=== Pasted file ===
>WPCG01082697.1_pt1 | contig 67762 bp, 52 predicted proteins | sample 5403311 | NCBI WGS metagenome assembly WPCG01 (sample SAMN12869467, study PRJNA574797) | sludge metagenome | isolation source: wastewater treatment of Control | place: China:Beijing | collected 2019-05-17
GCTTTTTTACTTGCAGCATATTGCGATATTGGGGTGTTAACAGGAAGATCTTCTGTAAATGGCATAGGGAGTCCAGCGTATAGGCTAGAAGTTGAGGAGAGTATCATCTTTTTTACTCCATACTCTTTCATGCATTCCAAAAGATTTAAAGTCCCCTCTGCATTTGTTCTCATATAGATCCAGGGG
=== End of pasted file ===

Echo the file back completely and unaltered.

>WPCG01082697.1_pt1 | contig 67762 bp, 52 predicted proteins | sample 5403311 | NCBI WGS metagenome assembly WPCG01 (sample SAMN12869467, study PRJNA574797) | sludge metagenome | isolation source: wastewater treatment of Control | place: China:Beijing | collected 2019-05-17
GCTTTTTTACTTGCAGCATATTGCGATATTGGGGTGTTAACAGGAAGATCTTCTGTAAATGGCATAGGGAGTCCAGCGTATAGGCTAGAAGTTGAGGAGAGTATCATCTTTTTTACTCCATACTCTTTCATGCATTCCAAAAGATTTAAAGTCCCCTCTGCATTTGTTCTCATATAGATCCAGGGG